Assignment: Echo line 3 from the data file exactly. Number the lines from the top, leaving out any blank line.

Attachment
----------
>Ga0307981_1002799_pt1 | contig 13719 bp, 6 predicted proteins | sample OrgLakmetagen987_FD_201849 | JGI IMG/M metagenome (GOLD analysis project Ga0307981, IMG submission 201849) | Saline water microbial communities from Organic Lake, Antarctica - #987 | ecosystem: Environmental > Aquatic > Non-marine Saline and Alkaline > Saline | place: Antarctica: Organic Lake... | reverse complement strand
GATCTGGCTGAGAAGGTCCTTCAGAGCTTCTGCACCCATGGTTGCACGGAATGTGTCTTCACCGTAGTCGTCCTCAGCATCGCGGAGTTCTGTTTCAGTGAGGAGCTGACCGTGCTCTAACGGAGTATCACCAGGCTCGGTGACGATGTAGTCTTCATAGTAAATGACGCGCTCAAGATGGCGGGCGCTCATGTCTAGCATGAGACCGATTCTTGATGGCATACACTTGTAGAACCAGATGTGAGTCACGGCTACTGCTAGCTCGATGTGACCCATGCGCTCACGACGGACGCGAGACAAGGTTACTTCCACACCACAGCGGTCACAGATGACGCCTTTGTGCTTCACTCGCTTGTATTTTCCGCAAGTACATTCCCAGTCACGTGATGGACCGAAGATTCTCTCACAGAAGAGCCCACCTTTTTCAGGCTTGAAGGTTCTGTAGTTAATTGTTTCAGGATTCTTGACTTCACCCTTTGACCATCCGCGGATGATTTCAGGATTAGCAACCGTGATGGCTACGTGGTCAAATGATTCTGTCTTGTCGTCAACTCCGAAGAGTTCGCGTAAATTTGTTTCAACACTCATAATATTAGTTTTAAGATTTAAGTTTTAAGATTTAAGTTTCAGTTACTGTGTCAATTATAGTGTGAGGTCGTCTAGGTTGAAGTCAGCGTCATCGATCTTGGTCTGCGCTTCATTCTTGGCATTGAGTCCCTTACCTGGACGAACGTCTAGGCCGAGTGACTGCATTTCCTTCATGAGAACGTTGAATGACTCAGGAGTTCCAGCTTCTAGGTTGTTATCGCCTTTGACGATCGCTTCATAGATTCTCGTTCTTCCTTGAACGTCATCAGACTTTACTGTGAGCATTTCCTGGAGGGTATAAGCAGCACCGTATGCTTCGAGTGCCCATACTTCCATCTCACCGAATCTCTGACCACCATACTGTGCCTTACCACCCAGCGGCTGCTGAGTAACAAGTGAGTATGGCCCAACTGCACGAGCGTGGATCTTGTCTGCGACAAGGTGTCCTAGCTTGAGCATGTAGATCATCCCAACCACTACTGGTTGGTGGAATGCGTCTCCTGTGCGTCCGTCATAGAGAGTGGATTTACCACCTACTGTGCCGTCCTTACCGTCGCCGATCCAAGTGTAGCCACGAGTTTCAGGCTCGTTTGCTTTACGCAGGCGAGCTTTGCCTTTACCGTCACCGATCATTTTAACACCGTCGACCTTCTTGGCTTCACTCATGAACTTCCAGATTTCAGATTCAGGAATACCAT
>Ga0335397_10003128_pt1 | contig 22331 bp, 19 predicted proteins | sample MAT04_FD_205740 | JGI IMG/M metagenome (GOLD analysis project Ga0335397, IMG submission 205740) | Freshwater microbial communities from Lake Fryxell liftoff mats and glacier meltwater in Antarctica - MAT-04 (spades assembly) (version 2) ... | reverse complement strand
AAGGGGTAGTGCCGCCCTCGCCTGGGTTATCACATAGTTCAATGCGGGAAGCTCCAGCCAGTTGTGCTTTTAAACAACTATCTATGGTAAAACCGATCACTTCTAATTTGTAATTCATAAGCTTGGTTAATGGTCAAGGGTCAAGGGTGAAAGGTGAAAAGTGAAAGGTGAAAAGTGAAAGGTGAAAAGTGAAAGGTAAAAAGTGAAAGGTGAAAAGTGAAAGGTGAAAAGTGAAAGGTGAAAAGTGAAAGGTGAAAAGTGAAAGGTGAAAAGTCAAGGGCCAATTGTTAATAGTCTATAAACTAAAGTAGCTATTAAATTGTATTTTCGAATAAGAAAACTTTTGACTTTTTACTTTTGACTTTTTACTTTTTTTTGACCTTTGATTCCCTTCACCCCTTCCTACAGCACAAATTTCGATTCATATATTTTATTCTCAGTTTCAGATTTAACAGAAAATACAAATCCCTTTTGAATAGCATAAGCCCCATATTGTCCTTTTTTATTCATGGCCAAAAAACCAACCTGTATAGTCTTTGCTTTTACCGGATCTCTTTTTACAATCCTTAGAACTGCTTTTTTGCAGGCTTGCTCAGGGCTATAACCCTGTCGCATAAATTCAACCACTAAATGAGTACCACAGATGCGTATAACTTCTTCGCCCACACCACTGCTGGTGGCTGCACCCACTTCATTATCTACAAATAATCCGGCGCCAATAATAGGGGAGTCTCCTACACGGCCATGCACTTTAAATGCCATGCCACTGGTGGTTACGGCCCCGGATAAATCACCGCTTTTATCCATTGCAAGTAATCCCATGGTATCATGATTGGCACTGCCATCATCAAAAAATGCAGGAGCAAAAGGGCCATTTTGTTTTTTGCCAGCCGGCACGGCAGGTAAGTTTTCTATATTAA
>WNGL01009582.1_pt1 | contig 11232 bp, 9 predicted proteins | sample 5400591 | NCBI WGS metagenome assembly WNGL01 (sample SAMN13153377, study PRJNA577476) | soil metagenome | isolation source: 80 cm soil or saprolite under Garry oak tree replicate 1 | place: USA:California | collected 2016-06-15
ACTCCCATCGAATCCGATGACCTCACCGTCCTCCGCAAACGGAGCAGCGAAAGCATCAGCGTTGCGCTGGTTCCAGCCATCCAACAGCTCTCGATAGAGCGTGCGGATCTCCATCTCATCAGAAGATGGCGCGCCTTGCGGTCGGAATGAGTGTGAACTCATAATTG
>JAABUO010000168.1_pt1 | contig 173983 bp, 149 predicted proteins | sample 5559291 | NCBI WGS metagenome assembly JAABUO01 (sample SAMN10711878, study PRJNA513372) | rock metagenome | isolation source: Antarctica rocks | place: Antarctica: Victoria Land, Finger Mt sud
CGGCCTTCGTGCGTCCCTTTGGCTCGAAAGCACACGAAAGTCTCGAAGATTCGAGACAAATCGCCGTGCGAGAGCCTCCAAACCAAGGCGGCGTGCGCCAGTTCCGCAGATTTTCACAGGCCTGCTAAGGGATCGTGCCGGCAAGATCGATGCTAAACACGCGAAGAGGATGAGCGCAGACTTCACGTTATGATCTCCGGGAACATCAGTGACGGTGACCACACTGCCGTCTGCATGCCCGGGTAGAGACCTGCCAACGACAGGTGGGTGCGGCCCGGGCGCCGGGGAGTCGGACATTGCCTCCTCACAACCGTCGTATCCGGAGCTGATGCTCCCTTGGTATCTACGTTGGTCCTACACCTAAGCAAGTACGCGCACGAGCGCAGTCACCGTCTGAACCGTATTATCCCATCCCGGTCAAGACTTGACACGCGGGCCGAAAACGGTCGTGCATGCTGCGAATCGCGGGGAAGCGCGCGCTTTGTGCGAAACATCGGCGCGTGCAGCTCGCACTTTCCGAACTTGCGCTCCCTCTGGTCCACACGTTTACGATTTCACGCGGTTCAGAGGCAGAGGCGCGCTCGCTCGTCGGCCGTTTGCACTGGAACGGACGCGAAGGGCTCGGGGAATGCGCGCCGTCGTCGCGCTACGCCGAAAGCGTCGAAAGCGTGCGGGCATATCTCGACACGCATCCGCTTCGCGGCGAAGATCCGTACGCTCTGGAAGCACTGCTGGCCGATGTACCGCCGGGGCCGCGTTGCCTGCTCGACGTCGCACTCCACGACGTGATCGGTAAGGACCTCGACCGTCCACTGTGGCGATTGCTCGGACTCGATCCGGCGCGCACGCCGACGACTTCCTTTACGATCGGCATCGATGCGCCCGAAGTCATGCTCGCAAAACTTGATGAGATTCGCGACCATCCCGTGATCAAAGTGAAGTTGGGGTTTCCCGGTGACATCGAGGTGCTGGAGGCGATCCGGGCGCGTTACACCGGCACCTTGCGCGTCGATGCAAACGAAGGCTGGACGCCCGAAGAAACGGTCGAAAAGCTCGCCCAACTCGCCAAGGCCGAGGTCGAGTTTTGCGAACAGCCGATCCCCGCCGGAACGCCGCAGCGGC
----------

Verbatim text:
>Ga0335397_10003128_pt1 | contig 22331 bp, 19 predicted proteins | sample MAT04_FD_205740 | JGI IMG/M metagenome (GOLD analysis project Ga0335397, IMG submission 205740) | Freshwater microbial communities from Lake Fryxell liftoff mats and glacier meltwater in Antarctica - MAT-04 (spades assembly) (version 2) ... | reverse complement strand